What Is A Parenting Plan And Why Is It Needed?
A parenting plan is just a list of agreed upon rules pertaining to what parents would do under certain circumstances. Parenting plans can differ greatly. A parenting plan can include restraining orders due to certain types of conduct, like disparaging the other party in front of the child. It can restrain drinking around the child if drinking has been a risk in the past. It can really include any provision that would benefit the child at all. How parents are going to resolve conflicts, if there are weddings and funerals that for which parents need to accommodate each other, under what circumstances school attendance would be excused.
If a parent has sole legal custody, then a parenting plan is not required by the court. For any joint legal or joint physical custody arrangement, there needs to be a parenting plan in place. So if a party is going to put in their petition that they want joint legal or joint physical custody, they are required to actually include their proposed parenting plan with their original petition. However, the parenting plan usually ends up being negotiated during mediation and is typically not a huge area of conflict. Most parents are able to indicate which portion of the parenting plan is important to them. There are times where it can be in conflict if there is substance abuse or anything that might require supervision of one parent’s parenting time.
Does A Parenting Plan Need To Be In Place Prior To The Determination Of Custody?
A parenting plan is generally put implemented at the same time that custody is decided either by agreement of the parties, or by court after trial. Whether you need a parenting plan as to your day to day needs is determined on a case by case basis. Some parents are able to get along so well that they don’t really need a parenting plan because they cooperate consistently. Other parents lack insight as to what is in the best interests of their children, so they need reminders and the parenting plan is a good reminder. Other times, parental conflict just flat out requires enforcement of the parenting plan because one side’s behavior is so egregious.
When Is Permanent Custody Decided?
Permanent custody is decided either by trial, or if the parties reach agreement regarding the final issues in writing. Parties also have an opportunity to file a motion for temporary orders. Divorce cases and custody cases often take up to a year or more. Not always, but they can. Once a party files a petition, it is very common for one side to file a motion asking that temporary custody, temporary child support, temporary alimony, temporary division of the home and those kinds of issues be decided which would not be binding on the trial court in trial.
These orders, once decided, would not be permanent but they would at least be enforceable until the court makes its final custody determination. Once a party files a motion for temporary orders, usually a hearing can be scheduled about 6 weeks later.
What Happens If Both Parents Cannot Agree On A Custodial Arrangement?
Sometimes parents may agree to custody on a temporary basis, but they may not agree on a permanent basis. If the parties disagree on temporary orders, then one of them will file a motion for temporary custody and the other side will oppose that. On a permanent basis, if they can’t agree, then it will go to trial and a court will decide. Oftentimes, when considering when to mediate, one side lacks sufficient information or lacks sufficient evidence to feel comfortable in trying to negotiate.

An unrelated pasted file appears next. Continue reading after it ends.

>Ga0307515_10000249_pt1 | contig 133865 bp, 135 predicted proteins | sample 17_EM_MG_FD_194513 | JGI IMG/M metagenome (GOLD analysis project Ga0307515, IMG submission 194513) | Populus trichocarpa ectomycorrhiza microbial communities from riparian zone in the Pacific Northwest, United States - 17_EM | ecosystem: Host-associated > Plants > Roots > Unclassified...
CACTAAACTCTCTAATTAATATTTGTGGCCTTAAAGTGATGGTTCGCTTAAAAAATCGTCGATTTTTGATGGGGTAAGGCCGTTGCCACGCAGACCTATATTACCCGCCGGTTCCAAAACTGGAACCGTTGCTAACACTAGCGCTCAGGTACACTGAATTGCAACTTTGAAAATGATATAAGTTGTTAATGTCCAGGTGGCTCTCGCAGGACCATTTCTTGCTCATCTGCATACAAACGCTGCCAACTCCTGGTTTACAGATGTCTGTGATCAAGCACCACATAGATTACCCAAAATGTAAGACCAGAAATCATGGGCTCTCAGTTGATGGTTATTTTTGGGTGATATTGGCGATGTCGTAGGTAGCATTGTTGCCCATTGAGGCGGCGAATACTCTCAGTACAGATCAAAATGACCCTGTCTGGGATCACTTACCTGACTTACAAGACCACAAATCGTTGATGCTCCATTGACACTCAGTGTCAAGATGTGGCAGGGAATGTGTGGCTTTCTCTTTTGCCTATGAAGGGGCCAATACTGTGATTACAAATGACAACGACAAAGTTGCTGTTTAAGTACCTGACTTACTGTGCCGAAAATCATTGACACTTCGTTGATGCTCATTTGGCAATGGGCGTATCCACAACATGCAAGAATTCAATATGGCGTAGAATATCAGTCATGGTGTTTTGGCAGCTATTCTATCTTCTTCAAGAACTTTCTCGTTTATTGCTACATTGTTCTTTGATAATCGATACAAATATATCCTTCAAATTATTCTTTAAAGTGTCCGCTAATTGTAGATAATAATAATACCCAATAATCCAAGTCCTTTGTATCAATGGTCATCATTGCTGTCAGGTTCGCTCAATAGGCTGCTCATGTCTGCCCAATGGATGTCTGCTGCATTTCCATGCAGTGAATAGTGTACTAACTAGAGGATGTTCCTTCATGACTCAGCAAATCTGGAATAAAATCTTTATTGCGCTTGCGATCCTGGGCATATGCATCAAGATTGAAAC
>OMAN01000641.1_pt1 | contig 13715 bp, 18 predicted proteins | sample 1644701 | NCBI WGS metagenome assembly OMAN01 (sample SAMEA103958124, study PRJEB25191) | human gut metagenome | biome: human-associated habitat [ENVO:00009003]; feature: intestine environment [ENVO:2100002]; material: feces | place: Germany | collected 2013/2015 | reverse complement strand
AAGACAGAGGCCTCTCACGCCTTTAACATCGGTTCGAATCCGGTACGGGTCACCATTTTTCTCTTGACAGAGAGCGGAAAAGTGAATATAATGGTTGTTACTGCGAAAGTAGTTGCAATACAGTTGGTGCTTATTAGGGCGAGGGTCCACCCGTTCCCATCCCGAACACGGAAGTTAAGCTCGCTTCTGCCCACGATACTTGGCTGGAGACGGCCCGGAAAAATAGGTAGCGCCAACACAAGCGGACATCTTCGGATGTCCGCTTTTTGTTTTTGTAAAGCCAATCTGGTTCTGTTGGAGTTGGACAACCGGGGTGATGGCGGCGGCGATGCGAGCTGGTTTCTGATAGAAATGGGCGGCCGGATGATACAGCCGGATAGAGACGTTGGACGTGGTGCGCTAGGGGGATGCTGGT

They have to engage in “discovery,” (which includes depositions, subpoenas, evaluations like a custody evaluation, interrogatories, requests for admission, requests for production of documents, etc.) to gather information and evidence so that they will be in a better negotiating position. So if parents can’t agree on a custody arrangement immediately, one of the next inquiries that they need to make is what information do I need that could help me determine whether to go forward, or whether to settle for something less than what I want.
In Utah, every domestic case must be mediated at some point before trial. The court will not schedule trial unless it has been mediated first. However, there is nothing which indicates when it has to be mediated. It could be mediated before the petition was filed, just after the petition was filed or after the case has been pending for a year. When to mediate is a strategic decision the parties should consider carefully. Generally one may be ill advised to mediate unless they have some degree of leverage over the other side, either by having a good deal of information and evidence that supports their case, or they have done well at the temporary orders hearing, so they are in no rush to resolve the case.
Let’s suppose a parent has been awarded temporary custody and they are receiving temporary child support. Time is on their side. That gives them a significant advantage because temporary orders have a way of becoming permanent, just because the temporary order develops a “status quo.” It solidifies who has primary caretaker status. So if you can’t reach an agreement, you decide what information is needed or if there is a different way to gain leverage so that you can either renegotiate with the other side or be in an advantageous position at trial.
For more information on Parenting Plans In Utah, an initial consultation is your next best step. Get the information and legal answers you are seeking by calling (801) 616-3301 today.